There are many paths.
At Shorewood High School, there is a general channel toward college, and that may or may not be the right path for your student. Keep an open mind about gap years and vocational training and career options. Even if college is the right path, there are many varieties within that broad category. Just because you enjoyed your college experience 30 years ago does not mean that your student's experience has to be similar. There are advantages and disadvantages to all types of schools, and until you start looking and experiencing options together, your student may not know where they would thrive.
The path can always be revised.
We know young adults who have changed course several times. There are many paths even for each person, and what first seems like a delay or a detour can end up being the best path forward.
Do your homework.
The stress of this process can be decreased when it is demystified. If you spread the legwork out by starting early, then your student will have more mental space for decisions later on and will not be crazy busy senior year. Don't know what to do early on? Figure out your family's EFC. Play with some Net Price Calculators. Play with academic factors in the SuperMatch on Naviance. Figure out your family's limiters for future options. Maybe you need colleges that cover near 100% of financial need. Maybe you need colleges that offer merit aid. Maybe you need a college that has a certain support system available.
Talk with your student.
Notice what they like and don't like about school now. Notice what they like and don't like about the world around them. Ask about what they think about a gap year. Ask what they think of the future choices of someone you know. If your student gets excited about something they learn or read about, that might connect with a path forward. Once you visit places, ask about impressions and reactions. This talking should not be stressful, but should be the interior part of the future search.
Play to your strengths.
Within each pathway, revise the general strategy according to your strengths. If you are headed to college but do not do well on tests, then don't spend excessive amounts of time & money doing test prep. Apply to a few of the 800+ test optional or test flexible schools. If you are great at taking tests, then take them, get them over with, and consider looking for schools with merit scholarships based on academic achievement (often measured in part on test scores). If you are a great writer, then tackle the application supplements with gusto, filling in every "optional" essay and showing colleges how you think. If leadership is your strength, look for schools that value your experience. If you are looking for something completely different, perhaps a technical certification, look at all of the options in the area. Shoreline Community College has a plethora of great programs, but Lake Washington Institute of Technology or Renton Technical College may be better suited to your strengths and interests.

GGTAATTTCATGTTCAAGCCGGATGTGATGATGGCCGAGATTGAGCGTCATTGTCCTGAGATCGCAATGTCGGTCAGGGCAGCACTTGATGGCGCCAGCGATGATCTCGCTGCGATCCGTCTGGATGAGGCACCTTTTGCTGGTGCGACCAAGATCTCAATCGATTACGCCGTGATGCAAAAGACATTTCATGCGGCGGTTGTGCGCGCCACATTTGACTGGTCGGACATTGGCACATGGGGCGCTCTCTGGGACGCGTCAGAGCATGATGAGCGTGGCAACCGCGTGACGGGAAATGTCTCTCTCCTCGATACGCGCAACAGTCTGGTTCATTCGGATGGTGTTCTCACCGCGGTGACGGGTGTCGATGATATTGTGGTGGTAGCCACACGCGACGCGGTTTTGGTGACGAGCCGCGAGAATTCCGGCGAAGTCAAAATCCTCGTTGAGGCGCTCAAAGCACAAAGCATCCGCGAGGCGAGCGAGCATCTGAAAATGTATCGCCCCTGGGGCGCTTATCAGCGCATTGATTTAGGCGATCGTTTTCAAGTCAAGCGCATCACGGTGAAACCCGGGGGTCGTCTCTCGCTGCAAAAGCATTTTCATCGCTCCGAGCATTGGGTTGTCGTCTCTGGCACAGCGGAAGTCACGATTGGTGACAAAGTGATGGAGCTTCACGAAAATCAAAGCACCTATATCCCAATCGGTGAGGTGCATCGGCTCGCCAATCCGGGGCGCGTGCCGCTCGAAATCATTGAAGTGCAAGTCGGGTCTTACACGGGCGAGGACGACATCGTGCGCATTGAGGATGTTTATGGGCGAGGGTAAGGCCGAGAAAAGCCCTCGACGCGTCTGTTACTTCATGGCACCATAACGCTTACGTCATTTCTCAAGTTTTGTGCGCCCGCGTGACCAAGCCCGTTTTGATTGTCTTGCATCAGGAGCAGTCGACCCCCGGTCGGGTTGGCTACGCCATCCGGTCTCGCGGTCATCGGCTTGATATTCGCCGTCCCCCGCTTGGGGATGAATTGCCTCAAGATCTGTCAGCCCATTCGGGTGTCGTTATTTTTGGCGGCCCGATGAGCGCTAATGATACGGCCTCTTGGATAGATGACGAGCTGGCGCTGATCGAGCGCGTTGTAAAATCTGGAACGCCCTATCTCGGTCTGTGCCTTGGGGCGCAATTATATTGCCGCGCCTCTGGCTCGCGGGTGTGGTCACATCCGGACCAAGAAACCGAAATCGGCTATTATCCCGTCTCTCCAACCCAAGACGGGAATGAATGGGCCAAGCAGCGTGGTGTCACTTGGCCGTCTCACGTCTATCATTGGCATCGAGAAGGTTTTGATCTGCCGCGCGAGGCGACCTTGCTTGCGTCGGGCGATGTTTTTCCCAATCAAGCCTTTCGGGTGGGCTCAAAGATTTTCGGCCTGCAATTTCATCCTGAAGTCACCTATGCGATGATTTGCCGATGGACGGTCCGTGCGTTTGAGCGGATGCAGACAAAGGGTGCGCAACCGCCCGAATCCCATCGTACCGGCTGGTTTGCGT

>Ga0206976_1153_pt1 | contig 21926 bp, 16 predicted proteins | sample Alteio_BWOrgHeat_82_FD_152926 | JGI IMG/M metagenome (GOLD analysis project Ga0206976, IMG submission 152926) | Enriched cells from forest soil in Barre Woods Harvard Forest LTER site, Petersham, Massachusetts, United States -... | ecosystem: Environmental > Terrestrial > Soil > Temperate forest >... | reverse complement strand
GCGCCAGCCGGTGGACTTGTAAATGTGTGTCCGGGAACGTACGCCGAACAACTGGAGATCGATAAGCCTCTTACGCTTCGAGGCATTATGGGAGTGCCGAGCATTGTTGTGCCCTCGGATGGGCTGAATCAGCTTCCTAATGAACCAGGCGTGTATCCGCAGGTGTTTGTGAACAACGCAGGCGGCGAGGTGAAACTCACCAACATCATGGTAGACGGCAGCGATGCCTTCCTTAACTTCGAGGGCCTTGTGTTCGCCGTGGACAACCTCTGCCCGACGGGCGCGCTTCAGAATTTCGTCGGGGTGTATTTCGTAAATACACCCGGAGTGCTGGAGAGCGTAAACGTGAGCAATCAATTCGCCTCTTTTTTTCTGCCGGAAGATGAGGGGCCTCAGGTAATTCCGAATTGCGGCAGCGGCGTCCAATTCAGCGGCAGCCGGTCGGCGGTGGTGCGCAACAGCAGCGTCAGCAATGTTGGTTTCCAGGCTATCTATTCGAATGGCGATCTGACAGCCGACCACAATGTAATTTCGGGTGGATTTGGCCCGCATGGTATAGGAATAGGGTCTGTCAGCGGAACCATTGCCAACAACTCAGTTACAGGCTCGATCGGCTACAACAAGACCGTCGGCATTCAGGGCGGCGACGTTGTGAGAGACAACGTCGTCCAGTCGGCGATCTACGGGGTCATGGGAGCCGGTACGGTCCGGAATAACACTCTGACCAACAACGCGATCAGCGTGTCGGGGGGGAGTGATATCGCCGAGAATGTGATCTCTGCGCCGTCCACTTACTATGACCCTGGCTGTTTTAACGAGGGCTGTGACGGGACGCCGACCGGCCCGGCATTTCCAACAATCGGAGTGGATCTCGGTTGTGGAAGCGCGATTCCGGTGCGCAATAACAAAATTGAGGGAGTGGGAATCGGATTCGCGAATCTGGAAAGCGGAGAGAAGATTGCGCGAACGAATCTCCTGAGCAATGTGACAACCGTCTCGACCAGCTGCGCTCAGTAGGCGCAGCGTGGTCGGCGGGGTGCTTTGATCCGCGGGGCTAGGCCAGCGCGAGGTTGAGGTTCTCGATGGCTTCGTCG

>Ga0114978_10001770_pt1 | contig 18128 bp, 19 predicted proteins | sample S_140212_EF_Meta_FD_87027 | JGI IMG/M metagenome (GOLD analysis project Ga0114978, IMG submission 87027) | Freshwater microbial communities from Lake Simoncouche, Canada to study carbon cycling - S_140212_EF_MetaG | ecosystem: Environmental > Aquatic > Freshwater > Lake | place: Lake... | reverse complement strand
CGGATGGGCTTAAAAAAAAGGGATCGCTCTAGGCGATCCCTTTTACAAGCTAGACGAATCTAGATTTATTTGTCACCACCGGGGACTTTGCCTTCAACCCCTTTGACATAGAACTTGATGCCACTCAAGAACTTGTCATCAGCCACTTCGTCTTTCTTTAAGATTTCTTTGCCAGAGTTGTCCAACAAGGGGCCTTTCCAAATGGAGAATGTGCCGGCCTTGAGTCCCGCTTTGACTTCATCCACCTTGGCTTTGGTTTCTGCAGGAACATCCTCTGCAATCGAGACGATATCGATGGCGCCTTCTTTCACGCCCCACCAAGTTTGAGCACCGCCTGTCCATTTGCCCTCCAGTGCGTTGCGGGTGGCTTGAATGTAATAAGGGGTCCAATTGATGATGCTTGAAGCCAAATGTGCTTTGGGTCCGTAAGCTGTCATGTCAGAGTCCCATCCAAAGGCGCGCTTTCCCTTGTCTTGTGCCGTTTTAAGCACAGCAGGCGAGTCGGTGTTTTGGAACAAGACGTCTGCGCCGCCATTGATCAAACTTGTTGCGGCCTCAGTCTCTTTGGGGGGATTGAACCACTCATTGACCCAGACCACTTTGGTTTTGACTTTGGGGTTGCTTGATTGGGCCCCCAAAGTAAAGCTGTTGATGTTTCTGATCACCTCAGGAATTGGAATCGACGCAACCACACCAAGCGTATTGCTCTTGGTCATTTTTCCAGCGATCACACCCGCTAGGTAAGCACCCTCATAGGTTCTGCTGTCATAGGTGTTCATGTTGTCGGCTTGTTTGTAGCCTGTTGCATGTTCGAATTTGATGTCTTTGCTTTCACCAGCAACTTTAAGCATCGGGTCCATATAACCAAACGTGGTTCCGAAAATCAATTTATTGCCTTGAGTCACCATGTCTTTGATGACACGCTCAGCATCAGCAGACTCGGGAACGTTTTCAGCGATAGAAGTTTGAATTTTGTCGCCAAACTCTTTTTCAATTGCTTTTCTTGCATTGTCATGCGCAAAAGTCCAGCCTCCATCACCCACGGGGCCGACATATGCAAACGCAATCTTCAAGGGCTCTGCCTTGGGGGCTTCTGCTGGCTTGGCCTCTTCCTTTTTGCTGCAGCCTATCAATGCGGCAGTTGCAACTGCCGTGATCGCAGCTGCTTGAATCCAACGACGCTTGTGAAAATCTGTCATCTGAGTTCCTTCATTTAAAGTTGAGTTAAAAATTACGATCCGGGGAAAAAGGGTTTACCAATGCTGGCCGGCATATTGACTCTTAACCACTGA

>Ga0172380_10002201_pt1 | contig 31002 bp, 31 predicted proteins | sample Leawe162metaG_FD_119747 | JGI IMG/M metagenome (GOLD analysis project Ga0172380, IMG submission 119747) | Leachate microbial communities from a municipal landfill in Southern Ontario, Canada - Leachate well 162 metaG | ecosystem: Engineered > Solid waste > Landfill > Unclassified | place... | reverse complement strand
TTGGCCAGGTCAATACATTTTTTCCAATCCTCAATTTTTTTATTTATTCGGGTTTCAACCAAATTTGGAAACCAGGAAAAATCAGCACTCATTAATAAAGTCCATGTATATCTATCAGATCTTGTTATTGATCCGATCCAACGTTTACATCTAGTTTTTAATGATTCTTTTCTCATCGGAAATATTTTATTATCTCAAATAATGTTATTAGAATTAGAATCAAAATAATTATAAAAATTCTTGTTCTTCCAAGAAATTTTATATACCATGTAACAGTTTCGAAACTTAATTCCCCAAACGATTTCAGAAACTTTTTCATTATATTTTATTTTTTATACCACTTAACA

Know that math can be cruel.
No, I don't mean calculus! We are talking admission rates. Those 7% or 18% or 34% rates may be motivating at first, but in the end, that math can be brutal. Turn those numbers around and realize that 93% or 82% or 66% of applicants get rejected from those schools. Even if it is not personal--most of the applicants to those schools are qualified--our kids feel each one as a personal blow. You will never know whether they need trombone players or writers or chemists or soccer midfielders at that particular school that particular year.
We aren't advocating being power-hungry, but you want to have a few options that would work for your student. Don't give all of your power to a few very selective schools. You want to be the one choosing from several options, not defaulting to the only remaining option. This stripping away of options happens because families do one or both of these two things: 1) they only apply to schools that are very challenging to get into; 2) they apply to schools without investigating whether those schools would be affordable.
Be gentle with your human.
This is the first time our kids have had to package themselves to be evaluated. It is a shift from what they know, where they have been evaluated only after teachers get to know them and their work in class. As all of you parents already know, our kids need our support and love even as they get older. They need it during this search and transition time as well.
Find the balance.
We do not think there is any one way that the student - parent partnership works in the future search. Some students look up programs and email professors without any prompting, and others need to be led step by step through the process. Some parents love the research and others do not. We know students pursuing majors that their parents suggested because the parent noticed that the student lit up when talking about a certain topic, and students in really cool programs that the parents found out about. We also know students who discovered really interesting options on their own and who surprised their parents by choosing something at once unexpected but completely their own.